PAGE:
Tertiary Update Vol 17 No 23
Members of the public and education professionals came out swinging against changes to the controversial bill which removes guaranteed staff and student representation from the country’s 11 university and wananga councils, a new select committee report reveals.
The report from the Education and Science Select committee, which has been hearing submissions on the government’s Education Amendment Bill (No 2), shows the changes were opposed by every university submitter, including students’ unions, staff unions, several vice-chancellors and the management body Universities NZ.
Tertiary education minister Steven Joyce says the changes are designed to lift the performance of universities and wananga, and allow them “to respond quickly and effectively to the various strategic challenges facing the tertiary education sector.”
However, the report shows only a single submitter said cutting council sizes would deliver improved performance.
Instead, tabled evidence from the University of Auckland to the select committee showed a similar reduction in governance body size introduced to polytechnics by the government had actually led to declined performance.
Despite stiff opposition to the bill, National had its MPs use their majority to vote up the bill without amendment, a move that the national students’ union president Dan Haines says ignores sector, -and the facts:
“Of the 1,568 individual submissions and 298 oral submissions only one supported these widely condemned reforms. NZUSA believes that these changes are wrong headed and unnecessary.”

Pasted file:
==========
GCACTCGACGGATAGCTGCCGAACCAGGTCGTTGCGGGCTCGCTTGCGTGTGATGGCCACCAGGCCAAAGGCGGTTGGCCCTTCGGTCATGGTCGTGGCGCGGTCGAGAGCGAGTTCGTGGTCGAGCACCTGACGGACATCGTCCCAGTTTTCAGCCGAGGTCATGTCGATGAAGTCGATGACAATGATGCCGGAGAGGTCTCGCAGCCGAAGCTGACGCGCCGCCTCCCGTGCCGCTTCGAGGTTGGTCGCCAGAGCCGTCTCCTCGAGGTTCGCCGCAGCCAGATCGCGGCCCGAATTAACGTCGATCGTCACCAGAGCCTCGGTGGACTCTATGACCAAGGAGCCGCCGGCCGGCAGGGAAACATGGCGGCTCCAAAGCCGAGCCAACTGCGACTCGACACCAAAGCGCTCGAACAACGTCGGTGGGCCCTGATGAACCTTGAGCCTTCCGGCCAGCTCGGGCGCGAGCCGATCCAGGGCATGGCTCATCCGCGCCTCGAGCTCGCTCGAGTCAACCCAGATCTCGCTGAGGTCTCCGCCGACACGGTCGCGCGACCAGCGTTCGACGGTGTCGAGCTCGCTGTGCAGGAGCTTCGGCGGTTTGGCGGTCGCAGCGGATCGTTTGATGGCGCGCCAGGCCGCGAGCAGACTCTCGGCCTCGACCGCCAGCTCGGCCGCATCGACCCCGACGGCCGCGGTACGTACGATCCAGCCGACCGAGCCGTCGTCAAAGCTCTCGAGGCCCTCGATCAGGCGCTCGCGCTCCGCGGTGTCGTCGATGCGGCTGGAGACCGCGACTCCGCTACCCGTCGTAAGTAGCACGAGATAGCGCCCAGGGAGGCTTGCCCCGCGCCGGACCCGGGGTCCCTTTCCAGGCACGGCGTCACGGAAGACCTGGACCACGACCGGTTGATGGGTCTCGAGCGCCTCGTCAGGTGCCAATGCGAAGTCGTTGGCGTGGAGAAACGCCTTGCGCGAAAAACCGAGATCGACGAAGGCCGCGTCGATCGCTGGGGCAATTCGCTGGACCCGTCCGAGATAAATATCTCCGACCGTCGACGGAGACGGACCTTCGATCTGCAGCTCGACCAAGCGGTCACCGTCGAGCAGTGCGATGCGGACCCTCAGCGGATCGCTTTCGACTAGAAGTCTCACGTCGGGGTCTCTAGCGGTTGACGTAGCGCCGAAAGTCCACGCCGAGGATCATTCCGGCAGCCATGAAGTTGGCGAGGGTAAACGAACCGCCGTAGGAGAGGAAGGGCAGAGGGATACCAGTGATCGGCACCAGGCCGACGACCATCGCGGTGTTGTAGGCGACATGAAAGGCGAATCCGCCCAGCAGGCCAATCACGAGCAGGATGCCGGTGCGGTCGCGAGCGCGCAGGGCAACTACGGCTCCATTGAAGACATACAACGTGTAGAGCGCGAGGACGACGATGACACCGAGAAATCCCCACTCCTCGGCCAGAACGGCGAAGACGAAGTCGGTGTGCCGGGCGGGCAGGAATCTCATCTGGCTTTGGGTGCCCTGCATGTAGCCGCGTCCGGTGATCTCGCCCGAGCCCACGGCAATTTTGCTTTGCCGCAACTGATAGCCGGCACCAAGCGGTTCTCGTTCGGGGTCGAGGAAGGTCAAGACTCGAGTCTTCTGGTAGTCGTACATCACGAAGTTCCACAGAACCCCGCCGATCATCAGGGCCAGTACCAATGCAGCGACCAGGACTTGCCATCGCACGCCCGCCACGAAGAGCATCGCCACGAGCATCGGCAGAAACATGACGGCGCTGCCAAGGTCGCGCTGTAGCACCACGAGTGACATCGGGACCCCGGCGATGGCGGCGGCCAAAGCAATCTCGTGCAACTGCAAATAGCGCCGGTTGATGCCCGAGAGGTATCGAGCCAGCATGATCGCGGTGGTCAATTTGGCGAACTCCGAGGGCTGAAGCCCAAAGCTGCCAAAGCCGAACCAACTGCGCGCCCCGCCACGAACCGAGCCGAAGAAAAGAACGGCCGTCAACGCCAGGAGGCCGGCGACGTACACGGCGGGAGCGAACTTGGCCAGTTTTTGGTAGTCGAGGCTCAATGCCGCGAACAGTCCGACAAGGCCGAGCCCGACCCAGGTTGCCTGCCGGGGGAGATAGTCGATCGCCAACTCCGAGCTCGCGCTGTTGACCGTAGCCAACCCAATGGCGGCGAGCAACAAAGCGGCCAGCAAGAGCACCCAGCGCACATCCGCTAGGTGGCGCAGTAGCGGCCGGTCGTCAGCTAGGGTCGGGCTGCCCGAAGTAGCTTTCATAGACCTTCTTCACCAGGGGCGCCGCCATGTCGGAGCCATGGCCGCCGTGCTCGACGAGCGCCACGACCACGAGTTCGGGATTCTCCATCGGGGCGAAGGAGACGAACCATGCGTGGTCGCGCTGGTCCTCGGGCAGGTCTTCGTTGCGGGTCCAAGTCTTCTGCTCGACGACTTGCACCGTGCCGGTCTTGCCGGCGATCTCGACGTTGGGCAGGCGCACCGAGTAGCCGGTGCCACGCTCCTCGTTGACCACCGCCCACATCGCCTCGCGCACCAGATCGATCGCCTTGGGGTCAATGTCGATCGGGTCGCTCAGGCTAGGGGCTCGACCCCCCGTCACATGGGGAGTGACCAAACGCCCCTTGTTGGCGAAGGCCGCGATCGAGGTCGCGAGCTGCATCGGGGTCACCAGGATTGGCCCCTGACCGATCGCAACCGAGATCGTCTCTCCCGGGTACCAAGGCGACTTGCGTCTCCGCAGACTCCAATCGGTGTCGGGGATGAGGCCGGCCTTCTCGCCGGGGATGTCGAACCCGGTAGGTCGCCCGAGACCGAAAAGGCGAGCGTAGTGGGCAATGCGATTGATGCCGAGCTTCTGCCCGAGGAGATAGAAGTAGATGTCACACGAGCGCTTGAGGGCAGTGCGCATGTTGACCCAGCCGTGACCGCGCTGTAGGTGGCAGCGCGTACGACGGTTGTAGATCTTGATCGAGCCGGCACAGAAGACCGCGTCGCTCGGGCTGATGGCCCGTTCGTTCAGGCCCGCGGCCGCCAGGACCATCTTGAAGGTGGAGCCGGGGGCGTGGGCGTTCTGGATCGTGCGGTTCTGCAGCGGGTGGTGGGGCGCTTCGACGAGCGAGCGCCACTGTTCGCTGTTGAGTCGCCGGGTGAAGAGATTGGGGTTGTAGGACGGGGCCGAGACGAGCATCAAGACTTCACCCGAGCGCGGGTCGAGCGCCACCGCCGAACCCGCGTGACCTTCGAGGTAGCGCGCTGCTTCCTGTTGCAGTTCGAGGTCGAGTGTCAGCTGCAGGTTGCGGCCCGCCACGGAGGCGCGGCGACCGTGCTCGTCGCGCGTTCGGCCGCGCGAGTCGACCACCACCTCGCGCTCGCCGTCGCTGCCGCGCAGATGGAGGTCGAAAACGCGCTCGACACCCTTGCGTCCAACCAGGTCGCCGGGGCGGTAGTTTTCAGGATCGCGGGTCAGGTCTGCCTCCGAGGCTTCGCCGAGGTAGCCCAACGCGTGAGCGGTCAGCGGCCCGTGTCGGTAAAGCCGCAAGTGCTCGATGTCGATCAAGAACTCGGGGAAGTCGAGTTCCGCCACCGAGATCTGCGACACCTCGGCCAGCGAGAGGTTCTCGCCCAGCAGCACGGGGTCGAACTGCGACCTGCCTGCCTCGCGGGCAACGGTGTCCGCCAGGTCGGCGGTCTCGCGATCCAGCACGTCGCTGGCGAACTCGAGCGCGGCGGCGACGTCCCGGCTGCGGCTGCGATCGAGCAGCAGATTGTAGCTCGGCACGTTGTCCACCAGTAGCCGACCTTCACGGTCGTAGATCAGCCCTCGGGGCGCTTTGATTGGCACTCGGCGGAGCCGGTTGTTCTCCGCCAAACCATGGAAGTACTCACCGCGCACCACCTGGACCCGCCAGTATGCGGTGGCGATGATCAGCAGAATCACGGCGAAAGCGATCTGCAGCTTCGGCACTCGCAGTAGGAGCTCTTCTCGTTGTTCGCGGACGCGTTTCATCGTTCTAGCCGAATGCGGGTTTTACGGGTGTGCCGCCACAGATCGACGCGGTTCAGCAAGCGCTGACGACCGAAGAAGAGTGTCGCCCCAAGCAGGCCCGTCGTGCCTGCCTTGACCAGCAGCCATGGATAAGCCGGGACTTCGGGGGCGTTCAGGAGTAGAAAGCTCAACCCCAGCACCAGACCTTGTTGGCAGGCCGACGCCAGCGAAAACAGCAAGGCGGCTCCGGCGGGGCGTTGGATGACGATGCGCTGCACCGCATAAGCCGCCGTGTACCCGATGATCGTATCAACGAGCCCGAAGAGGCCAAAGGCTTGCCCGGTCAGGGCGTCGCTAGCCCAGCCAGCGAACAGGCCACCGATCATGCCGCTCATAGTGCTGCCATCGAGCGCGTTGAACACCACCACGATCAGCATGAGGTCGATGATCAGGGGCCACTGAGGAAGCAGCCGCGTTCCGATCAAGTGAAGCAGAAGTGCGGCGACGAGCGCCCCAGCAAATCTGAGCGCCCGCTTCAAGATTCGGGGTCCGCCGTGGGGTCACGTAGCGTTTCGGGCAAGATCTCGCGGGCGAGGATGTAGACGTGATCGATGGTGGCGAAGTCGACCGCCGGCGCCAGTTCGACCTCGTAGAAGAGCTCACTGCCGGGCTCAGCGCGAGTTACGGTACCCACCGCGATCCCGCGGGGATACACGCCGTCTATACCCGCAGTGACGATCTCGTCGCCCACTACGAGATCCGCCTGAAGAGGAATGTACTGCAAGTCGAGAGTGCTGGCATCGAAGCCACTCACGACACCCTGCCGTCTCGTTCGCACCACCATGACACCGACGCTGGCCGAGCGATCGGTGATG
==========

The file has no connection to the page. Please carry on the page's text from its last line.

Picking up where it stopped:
“The changes are universally opposed by the sector not least because the proposed changes have no evidence to support them, [but also because they] will have wide-ranging and adverse consequences”
Those consequences included reduced academic freedom and autonomy, and greater risk to the institutions, says TEU national president Lesley Francey.
“Increasing the proportion of government representatives will give politicians undue influence over the nation’s universities and wānanga.”
“We are deeply concerned about the impact of the Minister stacking councils with his corporate friends. Our tertiary education institutions are supposed to be free from political pressure. These changes undermine independent universities and wananga”
“The role of universities is as the critic and conscience of society, not as lapdogs of the Beehive.”
Steven Joyce has hit back the 1,600 submitters who opposed the bill in a statementon Wednesday, saying the changes would “not affect institutional autonomy or academic freedom” or “lead to more Ministerial control over councils as some submitters claimed.”
Lesley Francey is urging the minister to listen to the sector before letting the bill go further.
“We’re calling for the Minister to dump his unpopular plans to stack councils with bean counters and in the place of staff, and instead support collaborative campus democracy. The evidence shows that listening to student and staff voices actually works, his changes do not.”
Also in Tertiary Update this week:
Waikato and BOP Polytechnic to open new Tauranga campus – Scoop.co.nz
Food prices up, wages stale – Stuff.co.nz
Minimum wages have no impact on job losses – Melbourne Age
Can a university transform a city? – Politico
Labour floats opening state-run ECE centres – Radio New Zealand